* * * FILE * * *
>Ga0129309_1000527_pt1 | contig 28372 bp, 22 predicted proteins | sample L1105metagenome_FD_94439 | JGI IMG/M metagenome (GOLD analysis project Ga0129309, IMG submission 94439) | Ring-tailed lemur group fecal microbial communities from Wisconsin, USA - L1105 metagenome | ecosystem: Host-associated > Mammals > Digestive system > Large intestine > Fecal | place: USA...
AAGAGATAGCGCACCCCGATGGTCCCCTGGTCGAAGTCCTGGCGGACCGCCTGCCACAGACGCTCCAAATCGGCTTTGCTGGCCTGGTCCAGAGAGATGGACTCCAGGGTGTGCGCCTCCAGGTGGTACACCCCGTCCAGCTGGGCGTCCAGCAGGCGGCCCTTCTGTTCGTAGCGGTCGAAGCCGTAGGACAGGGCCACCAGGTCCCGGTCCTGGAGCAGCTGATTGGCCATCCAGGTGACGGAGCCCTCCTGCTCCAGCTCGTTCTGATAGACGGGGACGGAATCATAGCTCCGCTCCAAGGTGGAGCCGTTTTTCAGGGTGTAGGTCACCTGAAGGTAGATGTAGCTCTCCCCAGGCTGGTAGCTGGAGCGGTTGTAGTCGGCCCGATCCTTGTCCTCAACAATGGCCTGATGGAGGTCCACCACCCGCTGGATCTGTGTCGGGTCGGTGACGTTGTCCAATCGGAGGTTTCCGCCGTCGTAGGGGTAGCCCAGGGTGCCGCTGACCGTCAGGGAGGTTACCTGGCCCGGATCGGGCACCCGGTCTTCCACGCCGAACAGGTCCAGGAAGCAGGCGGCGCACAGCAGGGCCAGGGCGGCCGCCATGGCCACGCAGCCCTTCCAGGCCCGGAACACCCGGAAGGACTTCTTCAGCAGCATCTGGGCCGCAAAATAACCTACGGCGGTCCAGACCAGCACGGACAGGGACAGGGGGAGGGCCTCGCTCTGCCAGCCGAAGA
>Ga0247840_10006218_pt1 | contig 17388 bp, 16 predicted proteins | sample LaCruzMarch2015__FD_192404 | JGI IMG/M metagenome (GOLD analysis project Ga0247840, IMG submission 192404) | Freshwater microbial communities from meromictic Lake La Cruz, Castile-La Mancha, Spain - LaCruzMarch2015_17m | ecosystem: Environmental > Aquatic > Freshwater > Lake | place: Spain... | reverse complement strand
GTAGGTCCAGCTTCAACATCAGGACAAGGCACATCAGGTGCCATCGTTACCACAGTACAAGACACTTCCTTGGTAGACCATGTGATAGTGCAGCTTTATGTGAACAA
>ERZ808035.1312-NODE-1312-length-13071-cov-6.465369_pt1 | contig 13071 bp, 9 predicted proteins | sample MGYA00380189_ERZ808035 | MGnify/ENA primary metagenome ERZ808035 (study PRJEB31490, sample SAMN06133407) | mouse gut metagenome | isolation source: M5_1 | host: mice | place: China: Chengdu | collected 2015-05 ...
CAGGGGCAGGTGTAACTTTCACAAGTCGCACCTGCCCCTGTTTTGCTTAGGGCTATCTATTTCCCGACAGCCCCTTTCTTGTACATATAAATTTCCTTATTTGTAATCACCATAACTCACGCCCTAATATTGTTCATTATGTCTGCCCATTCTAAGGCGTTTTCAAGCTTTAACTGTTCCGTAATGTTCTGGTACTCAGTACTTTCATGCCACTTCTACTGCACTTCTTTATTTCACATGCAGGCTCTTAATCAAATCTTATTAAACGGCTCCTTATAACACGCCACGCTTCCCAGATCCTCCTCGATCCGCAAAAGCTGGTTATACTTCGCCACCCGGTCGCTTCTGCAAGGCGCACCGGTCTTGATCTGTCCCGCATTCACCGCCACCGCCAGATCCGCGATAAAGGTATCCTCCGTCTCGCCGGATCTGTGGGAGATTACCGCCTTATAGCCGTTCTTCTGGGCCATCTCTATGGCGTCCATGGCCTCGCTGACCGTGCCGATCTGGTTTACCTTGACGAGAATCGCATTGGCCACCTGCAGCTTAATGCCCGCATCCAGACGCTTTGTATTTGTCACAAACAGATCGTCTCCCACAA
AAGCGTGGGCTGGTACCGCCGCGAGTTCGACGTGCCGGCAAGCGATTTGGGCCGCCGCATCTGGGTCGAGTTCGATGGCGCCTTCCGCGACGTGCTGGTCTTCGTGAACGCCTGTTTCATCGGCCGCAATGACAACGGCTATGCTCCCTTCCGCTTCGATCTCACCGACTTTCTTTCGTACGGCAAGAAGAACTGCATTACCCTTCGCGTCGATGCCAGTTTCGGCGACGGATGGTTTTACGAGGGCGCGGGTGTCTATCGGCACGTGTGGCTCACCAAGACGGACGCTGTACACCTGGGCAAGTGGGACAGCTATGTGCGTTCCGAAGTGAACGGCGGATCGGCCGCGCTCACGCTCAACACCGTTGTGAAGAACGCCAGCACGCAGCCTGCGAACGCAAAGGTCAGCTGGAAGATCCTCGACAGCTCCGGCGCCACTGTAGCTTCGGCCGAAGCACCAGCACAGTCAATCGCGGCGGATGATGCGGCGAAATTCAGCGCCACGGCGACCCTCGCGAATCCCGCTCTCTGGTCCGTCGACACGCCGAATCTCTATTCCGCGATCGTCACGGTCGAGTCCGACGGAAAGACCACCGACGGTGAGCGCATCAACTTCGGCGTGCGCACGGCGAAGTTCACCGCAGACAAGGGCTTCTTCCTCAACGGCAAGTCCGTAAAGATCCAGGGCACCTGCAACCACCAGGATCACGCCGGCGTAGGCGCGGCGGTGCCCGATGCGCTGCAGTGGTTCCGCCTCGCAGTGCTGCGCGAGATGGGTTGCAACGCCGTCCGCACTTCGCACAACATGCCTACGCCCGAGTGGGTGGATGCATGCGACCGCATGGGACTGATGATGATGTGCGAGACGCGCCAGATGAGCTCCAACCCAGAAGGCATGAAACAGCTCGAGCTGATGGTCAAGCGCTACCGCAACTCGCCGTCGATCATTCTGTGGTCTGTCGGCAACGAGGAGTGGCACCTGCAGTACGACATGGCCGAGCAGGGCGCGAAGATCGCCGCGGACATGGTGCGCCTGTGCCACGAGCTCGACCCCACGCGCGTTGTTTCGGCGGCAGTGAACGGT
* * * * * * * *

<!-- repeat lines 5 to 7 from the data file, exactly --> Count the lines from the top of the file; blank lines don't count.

>ERZ808035.1312-NODE-1312-length-13071-cov-6.465369_pt1 | contig 13071 bp, 9 predicted proteins | sample MGYA00380189_ERZ808035 | MGnify/ENA primary metagenome ERZ808035 (study PRJEB31490, sample SAMN06133407) | mouse gut metagenome | isolation source: M5_1 | host: mice | place: China: Chengdu | collected 2015-05 ...
CAGGGGCAGGTGTAACTTTCACAAGTCGCACCTGCCCCTGTTTTGCTTAGGGCTATCTATTTCCCGACAGCCCCTTTCTTGTACATATAAATTTCCTTATTTGTAATCACCATAACTCACGCCCTAATATTGTTCATTATGTCTGCCCATTCTAAGGCGTTTTCAAGCTTTAACTGTTCCGTAATGTTCTGGTACTCAGTACTTTCATGCCACTTCTACTGCACTTCTTTATTTCACATGCAGGCTCTTAATCAAATCTTATTAAACGGCTCCTTATAACACGCCACGCTTCCCAGATCCTCCTCGATCCGCAAAAGCTGGTTATACTTCGCCACCCGGTCGCTTCTGCAAGGCGCACCGGTCTTGATCTGTCCCGCATTCACCGCCACCGCCAGATCCGCGATAAAGGTATCCTCCGTCTCGCCGGATCTGTGGGAGATTACCGCCTTATAGCCGTTCTTCTGGGCCATCTCTATGGCGTCCATGGCCTCGCTGACCGTGCCGATCTGGTTTACCTTGACGAGAATCGCATTGGCCACCTGCAGCTTAATGCCCGCATCCAGACGCTTTGTATTTGTCACAAACAGATCGTCTCCCACAA
AAGCGTGGGCTGGTACCGCCGCGAGTTCGACGTGCCGGCAAGCGATTTGGGCCGCCGCATCTGGGTCGAGTTCGATGGCGCCTTCCGCGACGTGCTGGTCTTCGTGAACGCCTGTTTCATCGGCCGCAATGACAACGGCTATGCTCCCTTCCGCTTCGATCTCACCGACTTTCTTTCGTACGGCAAGAAGAACTGCATTACCCTTCGCGTCGATGCCAGTTTCGGCGACGGATGGTTTTACGAGGGCGCGGGTGTCTATCGGCACGTGTGGCTCACCAAGACGGACGCTGTACACCTGGGCAAGTGGGACAGCTATGTGCGTTCCGAAGTGAACGGCGGATCGGCCGCGCTCACGCTCAACACCGTTGTGAAGAACGCCAGCACGCAGCCTGCGAACGCAAAGGTCAGCTGGAAGATCCTCGACAGCTCCGGCGCCACTGTAGCTTCGGCCGAAGCACCAGCACAGTCAATCGCGGCGGATGATGCGGCGAAATTCAGCGCCACGGCGACCCTCGCGAATCCCGCTCTCTGGTCCGTCGACACGCCGAATCTCTATTCCGCGATCGTCACGGTCGAGTCCGACGGAAAGACCACCGACGGTGAGCGCATCAACTTCGGCGTGCGCACGGCGAAGTTCACCGCAGACAAGGGCTTCTTCCTCAACGGCAAGTCCGTAAAGATCCAGGGCACCTGCAACCACCAGGATCACGCCGGCGTAGGCGCGGCGGTGCCCGATGCGCTGCAGTGGTTCCGCCTCGCAGTGCTGCGCGAGATGGGTTGCAACGCCGTCCGCACTTCGCACAACATGCCTACGCCCGAGTGGGTGGATGCATGCGACCGCATGGGACTGATGATGATGTGCGAGACGCGCCAGATGAGCTCCAACCCAGAAGGCATGAAACAGCTCGAGCTGATGGTCAAGCGCTACCGCAACTCGCCGTCGATCATTCTGTGGTCTGTCGGCAACGAGGAGTGGCACCTGCAGTACGACATGGCCGAGCAGGGCGCGAAGATCGCCGCGGACATGGTGCGCCTGTGCCACGAGCTCGACCCCACGCGCGTTGTTTCGGCGGCAGTGAACGGT